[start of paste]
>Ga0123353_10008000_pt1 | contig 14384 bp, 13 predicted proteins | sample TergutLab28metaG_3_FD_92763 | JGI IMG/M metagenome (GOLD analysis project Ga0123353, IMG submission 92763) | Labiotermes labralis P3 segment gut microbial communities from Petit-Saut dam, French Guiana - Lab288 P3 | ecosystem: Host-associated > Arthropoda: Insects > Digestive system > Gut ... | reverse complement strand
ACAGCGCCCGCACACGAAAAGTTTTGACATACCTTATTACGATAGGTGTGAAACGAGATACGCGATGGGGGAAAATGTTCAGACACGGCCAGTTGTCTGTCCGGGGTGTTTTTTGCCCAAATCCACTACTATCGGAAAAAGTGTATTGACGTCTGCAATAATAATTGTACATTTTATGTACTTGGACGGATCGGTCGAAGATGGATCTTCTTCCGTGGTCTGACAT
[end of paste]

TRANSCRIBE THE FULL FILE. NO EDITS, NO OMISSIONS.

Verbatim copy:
>Ga0123353_10008000_pt1 | contig 14384 bp, 13 predicted proteins | sample TergutLab28metaG_3_FD_92763 | JGI IMG/M metagenome (GOLD analysis project Ga0123353, IMG submission 92763) | Labiotermes labralis P3 segment gut microbial communities from Petit-Saut dam, French Guiana - Lab288 P3 | ecosystem: Host-associated > Arthropoda: Insects > Digestive system > Gut ... | reverse complement strand
ACAGCGCCCGCACACGAAAAGTTTTGACATACCTTATTACGATAGGTGTGAAACGAGATACGCGATGGGGGAAAATGTTCAGACACGGCCAGTTGTCTGTCCGGGGTGTTTTTTGCCCAAATCCACTACTATCGGAAAAAGTGTATTGACGTCTGCAATAATAATTGTACATTTTATGTACTTGGACGGATCGGTCGAAGATGGATCTTCTTCCGTGGTCTGACAT